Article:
The fabrication of traditional micro/nano devices requires access to cleanrooms, complex and expensive tools, and highly-skilled labor. A facile and digital do-it-yourself (DIY) technique for the fabrication of low-cost devices on flexible substrates (paper, cloth, and plastic films) is presented in this work. A set of office-grade equipment (i.e., laserjet printer, thermal laminator, computer-aided paper cutter), and commercially available supplies (i.e., baking wax paper, furniture restoration metal-leaf) are utilized. The presented technology enables community-embedded production by removing a high technological barrier. The validity of the proposed technology was proved by designing three levels of experiments, i.e., patterns, devices, and systems. The performance was evaluated at each level to cover various application domains in environmental monitoring and biomedical diagnostics utilizing conductometric, colorimetric, biochemical, and chemoresistive detection principles. Devices with features of varying sizes, from nanometers to centimeters, were fabricated and characterized. Expanding the concept further, a copper oxide (CuO) nano-sorbent cloth-based filter was designed, fabricated, and tested to demonstrate the application in the fabrication of a water filtration system. An inexpensive and robust filtration system for real-time arsenic removal from polluted water, which could easily be embedded into the existing water pipes, showed the effective removal rate without requiring any power source for operation. To demonstrate the pervasiveness of the laserjet printing-based fabrication, a novel print-and-release method to produce color-tagged microplastics was presented. A lack of reliable methods to replicate the microplastic samples is one of the main challenges in the design of experiments for systematic studies. The newly developed fabrication techniques in this work provide an alternative route to decentralized production of low-cost flexible sensors and functional devices, with minimal steps, time, cost, and facilities. The operation of such devices is simple and can be further empowered by ubiquitous smartphones for data analysis and transmission.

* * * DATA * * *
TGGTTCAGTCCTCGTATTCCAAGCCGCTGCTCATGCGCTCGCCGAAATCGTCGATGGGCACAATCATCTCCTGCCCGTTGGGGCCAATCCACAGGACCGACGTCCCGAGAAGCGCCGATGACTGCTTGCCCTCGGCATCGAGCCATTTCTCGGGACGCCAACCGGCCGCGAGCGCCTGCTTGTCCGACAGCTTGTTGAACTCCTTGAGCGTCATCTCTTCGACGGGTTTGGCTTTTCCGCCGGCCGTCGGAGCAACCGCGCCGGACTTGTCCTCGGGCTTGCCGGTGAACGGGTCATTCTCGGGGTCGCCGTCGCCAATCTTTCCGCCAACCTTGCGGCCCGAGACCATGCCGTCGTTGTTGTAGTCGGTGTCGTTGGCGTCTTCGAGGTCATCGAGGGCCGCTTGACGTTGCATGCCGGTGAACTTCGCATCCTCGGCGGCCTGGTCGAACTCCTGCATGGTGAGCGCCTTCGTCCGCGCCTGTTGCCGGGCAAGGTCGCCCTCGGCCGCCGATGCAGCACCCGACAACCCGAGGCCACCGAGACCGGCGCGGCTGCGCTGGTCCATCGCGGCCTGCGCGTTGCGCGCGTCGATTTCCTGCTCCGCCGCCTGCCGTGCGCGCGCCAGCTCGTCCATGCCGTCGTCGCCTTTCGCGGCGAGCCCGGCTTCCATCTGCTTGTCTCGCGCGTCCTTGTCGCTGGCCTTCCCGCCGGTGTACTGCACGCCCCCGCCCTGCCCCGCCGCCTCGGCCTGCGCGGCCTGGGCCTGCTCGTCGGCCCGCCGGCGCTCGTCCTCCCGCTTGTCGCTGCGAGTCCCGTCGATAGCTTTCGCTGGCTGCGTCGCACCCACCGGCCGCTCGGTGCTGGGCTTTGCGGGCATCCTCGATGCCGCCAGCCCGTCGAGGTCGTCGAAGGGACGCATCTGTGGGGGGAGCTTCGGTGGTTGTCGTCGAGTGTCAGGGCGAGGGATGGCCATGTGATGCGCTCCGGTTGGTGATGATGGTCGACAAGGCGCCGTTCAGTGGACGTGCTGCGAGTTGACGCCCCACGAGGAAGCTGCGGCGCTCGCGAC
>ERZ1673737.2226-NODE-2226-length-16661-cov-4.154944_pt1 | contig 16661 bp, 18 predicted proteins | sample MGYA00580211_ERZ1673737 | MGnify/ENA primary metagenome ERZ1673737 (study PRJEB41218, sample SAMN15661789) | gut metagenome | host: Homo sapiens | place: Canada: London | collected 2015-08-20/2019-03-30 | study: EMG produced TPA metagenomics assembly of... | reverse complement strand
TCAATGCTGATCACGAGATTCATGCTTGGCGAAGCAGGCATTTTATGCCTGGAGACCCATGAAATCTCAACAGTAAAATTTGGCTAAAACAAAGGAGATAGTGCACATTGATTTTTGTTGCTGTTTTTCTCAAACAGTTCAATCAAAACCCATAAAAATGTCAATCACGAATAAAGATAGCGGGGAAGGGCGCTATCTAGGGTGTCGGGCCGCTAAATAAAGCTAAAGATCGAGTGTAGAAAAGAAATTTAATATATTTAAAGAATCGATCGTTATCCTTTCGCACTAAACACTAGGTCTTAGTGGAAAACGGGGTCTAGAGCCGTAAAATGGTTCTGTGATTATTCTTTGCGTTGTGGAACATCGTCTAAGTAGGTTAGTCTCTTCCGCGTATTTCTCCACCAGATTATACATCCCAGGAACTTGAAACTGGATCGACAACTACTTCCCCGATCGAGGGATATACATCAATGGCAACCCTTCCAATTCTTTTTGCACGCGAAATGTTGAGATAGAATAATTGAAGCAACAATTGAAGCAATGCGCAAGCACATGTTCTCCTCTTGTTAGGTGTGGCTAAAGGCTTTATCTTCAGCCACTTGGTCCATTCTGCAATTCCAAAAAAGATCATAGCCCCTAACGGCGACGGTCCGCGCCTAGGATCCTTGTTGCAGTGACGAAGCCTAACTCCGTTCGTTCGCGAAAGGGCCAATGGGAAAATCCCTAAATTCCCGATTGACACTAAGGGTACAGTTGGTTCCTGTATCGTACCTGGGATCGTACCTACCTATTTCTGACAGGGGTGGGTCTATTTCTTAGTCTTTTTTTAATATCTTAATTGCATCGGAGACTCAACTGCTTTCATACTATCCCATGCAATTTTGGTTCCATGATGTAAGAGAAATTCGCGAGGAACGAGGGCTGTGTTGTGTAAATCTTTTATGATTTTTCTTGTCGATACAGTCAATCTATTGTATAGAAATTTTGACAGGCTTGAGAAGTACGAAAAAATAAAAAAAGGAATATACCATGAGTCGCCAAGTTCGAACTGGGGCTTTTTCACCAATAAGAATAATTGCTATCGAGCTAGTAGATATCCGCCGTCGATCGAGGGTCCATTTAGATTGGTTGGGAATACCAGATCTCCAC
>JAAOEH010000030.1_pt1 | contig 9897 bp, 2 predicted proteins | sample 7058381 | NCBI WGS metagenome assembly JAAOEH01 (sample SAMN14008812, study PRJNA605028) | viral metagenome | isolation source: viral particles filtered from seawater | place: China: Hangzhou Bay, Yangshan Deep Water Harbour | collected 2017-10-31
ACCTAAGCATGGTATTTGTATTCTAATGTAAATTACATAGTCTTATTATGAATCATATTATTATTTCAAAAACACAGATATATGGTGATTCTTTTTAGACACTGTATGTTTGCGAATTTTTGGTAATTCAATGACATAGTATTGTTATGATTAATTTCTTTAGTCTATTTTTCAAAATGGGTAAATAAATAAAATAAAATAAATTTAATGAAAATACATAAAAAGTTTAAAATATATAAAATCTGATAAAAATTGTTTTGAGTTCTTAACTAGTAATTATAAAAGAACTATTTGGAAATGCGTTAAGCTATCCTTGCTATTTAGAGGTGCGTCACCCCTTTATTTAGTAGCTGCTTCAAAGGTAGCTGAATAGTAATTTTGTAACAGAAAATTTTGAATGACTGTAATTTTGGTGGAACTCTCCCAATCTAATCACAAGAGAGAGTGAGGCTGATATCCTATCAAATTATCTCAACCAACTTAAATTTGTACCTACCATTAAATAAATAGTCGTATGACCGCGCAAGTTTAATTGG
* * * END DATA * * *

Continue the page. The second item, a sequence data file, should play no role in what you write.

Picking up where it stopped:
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Cho, Hyoung Jin
Doctor of Philosophy (Ph.D.)
College of Engineering and Computer Science
Mechanical and Aerospace Engineering
Length of Campus-only Access
Doctoral Dissertation (Open Access)
Bamshad, Arshya, "Decentralized Digital Fabrication of Flexible Micro/Nano Devices Using a Laserjet Printer" (2022). Electronic Theses and Dissertations, 2020-. 1510.